Improving my oral French

Issacus Divus

H₃rḗǵs h₁n̥dʰéri diwsú
Yea, it's a suppletive verb.
 

Callaina

Feles Curiosissima
I wonder why, even in the present tense, there are forms taken from different Latin verbs: je vais, tu vas, il va, ils vont presumably from vado, but then nous allons, vous allez from ambulo. I could see taking different tenses from different verbs (Greek does it often enough, and even Latin does it now and again) but why would speakers of proto-French feel the need to mix and match their verbal roots within a single tense like that?
 

Pacifica

grammaticissima
Staff member
Ok, here's another three sentences (with a great many R's ;) ).
No problem understanding you:

"Les utilisateurs de Wikipédia sont invités à écrire des articles eux-mêmes."

"Après le concert, les musiciens sont rentrés à l'hôtel."

"Ils sont convaincus que leur candidat est le meilleur."

You're doing good, so I feel bad picking nits, but here you go:

- You messed up the u in utilisateurs and musiciens, I think. It's no big deal since the words are still totally recognizable, but you made it sound like ou again.

- The eu in utilisateurs sounds off, but only slightly.

- The in in invités is supposed to be a nasal vowel, without any actual n sound.

- The l in your les musiciens sounds like an n to me, somehow... Maybe it was just a slip of the tongue or else a bizarre trick of the recording or my ears, dunno (l and n do sound a bit similar anyway, so...).

- Your Rs are still a bit too harsh.
 

Pacifica

grammaticissima
Staff member

Pacifica

grammaticissima
Staff member
Sounds a bit too close to an ou.
 

Callaina

Feles Curiosissima
Here's another attempt at just the two words "Les utilisateurs" (I tried to kill two birds with one stone & fix the "u" problem as well.)
 

Attachments

Pacifica

grammaticissima
Staff member
That's better. Speaking of birds, I was thinking, before you posted the new recording, to tell you that the eu in utilisateurs is almost identical to the vowel in "bird".
 

Bitmap

Civis Illustris
I wonder why, even in the present tense, there are forms taken from different Latin verbs: je vais, tu vas, il va, ils vont presumably from vado, but then nous allons, vous allez from ambulo. I could see taking different tenses from different verbs (Greek does it often enough, and even Latin does it now and again) but why would speakers of proto-French feel the need to mix and match their verbal roots within a single tense like that?
English does that with the verb "to be".
 

Issacus Divus

H₃rḗǵs h₁n̥dʰéri diwsú
Yep, was going to mention that.
 

Issacus Divus

H₃rḗǵs h₁n̥dʰéri diwsú
Probably conflation with *h₂wes-, was, (to reside), *bʰúHt, be, (to become), and *h₁ésmi, is.
 

Issacus Divus

H₃rḗǵs h₁n̥dʰéri diwsú
I wonder why, even in the present tense, there are forms taken from different Latin verbs: je vais, tu vas, il va, ils vont presumably from vado, but then nous allons, vous allez from ambulo. I could see taking different tenses from different verbs (Greek does it often enough, and even Latin does it now and again) but why would speakers of proto-French feel the need to mix and match their verbal roots within a single tense like that?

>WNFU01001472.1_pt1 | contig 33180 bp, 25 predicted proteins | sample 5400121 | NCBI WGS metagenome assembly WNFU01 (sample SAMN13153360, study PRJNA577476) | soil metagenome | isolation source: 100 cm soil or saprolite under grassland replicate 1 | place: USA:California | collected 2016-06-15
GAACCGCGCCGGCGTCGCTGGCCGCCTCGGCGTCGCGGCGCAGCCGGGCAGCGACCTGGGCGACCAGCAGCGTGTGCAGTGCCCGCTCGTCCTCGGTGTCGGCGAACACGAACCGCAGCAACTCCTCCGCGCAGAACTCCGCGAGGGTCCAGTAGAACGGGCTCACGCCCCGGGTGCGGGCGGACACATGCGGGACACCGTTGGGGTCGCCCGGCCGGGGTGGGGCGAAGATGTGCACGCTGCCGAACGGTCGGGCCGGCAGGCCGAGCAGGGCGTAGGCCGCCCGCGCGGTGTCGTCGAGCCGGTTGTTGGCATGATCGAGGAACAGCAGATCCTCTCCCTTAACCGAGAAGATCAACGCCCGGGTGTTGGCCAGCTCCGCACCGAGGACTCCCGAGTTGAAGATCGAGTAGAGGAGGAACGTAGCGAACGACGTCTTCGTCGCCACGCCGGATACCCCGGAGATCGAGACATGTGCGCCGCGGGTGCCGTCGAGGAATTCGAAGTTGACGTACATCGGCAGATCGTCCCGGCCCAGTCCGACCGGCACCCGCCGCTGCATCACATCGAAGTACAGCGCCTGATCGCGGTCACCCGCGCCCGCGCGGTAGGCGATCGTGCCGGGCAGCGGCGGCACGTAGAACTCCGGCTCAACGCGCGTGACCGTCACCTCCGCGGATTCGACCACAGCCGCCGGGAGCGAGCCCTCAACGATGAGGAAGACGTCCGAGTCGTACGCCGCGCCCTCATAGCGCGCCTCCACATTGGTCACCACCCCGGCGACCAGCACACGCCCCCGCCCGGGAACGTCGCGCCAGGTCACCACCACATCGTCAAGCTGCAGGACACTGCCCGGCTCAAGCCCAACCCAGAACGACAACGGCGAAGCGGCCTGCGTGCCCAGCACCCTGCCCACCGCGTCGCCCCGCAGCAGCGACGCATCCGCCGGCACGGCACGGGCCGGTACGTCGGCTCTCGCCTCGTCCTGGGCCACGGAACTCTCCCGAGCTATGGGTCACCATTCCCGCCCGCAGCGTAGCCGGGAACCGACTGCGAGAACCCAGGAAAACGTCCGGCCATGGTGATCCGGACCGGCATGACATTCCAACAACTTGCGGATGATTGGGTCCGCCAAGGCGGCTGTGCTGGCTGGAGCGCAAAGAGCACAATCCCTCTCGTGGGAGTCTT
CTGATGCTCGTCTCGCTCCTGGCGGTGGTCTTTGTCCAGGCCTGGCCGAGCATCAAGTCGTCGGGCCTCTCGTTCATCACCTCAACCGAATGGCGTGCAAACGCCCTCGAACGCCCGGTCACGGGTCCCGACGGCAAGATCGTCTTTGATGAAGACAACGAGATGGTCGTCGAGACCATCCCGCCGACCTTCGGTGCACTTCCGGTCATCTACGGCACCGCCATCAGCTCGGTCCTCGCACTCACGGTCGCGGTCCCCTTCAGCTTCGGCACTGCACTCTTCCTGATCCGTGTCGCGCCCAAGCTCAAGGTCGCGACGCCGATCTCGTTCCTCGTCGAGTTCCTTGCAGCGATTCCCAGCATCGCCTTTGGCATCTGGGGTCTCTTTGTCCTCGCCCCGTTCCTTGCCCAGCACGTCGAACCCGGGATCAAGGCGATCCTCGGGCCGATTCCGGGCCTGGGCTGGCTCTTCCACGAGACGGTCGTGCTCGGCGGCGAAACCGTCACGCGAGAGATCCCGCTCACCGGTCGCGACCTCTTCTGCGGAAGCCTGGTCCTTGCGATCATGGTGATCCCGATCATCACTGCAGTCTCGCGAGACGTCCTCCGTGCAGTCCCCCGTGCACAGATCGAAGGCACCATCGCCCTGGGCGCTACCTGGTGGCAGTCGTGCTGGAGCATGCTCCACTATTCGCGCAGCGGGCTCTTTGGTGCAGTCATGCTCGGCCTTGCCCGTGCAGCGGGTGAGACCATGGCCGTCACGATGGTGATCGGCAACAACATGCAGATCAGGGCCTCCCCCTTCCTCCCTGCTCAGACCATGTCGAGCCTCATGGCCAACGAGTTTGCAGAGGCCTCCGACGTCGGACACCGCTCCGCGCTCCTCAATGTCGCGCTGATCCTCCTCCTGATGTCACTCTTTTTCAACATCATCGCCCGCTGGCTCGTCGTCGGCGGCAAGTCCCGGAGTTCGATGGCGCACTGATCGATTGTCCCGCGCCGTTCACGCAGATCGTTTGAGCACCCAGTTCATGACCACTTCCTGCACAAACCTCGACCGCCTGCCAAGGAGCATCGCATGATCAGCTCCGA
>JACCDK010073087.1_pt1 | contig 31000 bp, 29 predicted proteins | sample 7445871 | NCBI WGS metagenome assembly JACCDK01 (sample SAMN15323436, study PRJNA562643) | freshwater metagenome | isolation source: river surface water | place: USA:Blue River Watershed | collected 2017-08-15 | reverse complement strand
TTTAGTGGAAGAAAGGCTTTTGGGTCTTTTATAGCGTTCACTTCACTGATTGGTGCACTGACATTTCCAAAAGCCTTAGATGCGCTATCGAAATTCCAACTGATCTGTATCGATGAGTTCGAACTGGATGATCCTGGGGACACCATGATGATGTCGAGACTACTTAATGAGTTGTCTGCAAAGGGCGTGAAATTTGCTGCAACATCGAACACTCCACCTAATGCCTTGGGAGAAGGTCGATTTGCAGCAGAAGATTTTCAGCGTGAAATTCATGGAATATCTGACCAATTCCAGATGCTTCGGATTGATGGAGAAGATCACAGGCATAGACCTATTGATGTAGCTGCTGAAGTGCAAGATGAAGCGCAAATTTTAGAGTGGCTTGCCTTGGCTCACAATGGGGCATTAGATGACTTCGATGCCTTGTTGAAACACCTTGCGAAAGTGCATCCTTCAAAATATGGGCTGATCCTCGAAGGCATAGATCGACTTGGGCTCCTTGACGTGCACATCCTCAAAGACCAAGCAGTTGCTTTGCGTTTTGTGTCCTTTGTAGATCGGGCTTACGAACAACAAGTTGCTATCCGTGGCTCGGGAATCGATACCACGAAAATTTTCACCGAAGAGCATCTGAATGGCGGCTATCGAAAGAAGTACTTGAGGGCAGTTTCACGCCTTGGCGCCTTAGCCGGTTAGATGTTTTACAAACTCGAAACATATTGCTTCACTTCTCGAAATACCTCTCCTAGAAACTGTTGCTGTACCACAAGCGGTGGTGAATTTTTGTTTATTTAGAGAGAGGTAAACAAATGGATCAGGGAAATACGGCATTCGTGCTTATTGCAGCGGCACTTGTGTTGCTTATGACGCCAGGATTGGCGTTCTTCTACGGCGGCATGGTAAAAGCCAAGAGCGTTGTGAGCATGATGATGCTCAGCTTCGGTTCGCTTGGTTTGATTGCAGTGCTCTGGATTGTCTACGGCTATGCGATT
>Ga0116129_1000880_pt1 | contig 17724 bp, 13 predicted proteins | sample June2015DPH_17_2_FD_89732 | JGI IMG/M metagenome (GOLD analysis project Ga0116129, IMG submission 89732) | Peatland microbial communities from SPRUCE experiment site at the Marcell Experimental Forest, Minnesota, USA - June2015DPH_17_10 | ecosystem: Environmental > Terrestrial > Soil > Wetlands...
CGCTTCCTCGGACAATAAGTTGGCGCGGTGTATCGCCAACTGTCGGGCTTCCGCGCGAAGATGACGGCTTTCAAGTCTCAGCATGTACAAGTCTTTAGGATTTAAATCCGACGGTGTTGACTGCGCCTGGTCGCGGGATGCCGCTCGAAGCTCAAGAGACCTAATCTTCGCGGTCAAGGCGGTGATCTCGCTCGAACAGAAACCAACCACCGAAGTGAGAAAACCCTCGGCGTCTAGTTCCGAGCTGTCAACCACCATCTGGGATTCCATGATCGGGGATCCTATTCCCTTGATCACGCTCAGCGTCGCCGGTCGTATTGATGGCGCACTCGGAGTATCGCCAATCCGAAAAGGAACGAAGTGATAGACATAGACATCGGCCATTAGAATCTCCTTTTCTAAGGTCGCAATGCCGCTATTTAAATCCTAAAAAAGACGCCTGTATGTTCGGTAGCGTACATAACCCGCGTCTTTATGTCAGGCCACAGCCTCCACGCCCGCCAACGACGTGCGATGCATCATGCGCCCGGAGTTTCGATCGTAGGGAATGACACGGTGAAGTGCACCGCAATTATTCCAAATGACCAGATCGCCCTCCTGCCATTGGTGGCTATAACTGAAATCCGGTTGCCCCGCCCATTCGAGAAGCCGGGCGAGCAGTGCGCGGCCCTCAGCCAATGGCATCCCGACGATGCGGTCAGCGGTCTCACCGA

They didn't chose to, it's because with Vulgar Latin, vadere and *alare were both in use, and eventually merged together in Gallo-Romance. It also happened in Spanish.
 

Callaina

Feles Curiosissima
Yes, I know they didn't consciously decide what verb forms to use. I just find it curious that they would accept forms of vado in the first, second, and third person singular and third person plural, and simultaneously reject them in the first and second person plural; it seems so arbitrary.
 

LCF

One of "those" people
Is it true that French accent (which I adore) was developed as a result of someone having a severe speech impediment?
 

Bitmap

Civis Illustris
Speaking of going, the English verb "to go" also replaced its past tense with another verb.

it seems so arbitrary.
It's hard to think of any kind of language change that doesn't seem arbitrary. You can identify a few mechanisms that follow a certain pattern (like analogy or grammaticalisation), but whether they trigger or not is arbitrary again ...
 

Bitmap

Civis Illustris
Can one use trigger in a medium way like that?
 

Pacifica

grammaticissima
Staff member

Pacifica

grammaticissima
Staff member
Yes. Well, the examples are in a different sense than the one you were using, but if it can be done there, why not here...

b. intransitive. Of an electronic device: to change state in response to a momentarily applied signal.
1933 P.O. Electr. Engineers' Jrnl. 26 63/2 A tube is now manufactured capable of ‘triggering’ both ‘on’ and ‘off’.
1967 Electronic Engin. 39 752/1 A theory was required to account for the existence of a minimum ionization current below which the Schmitt fails to trigger, and a maximum above which the Schmitt fails to reset.
 
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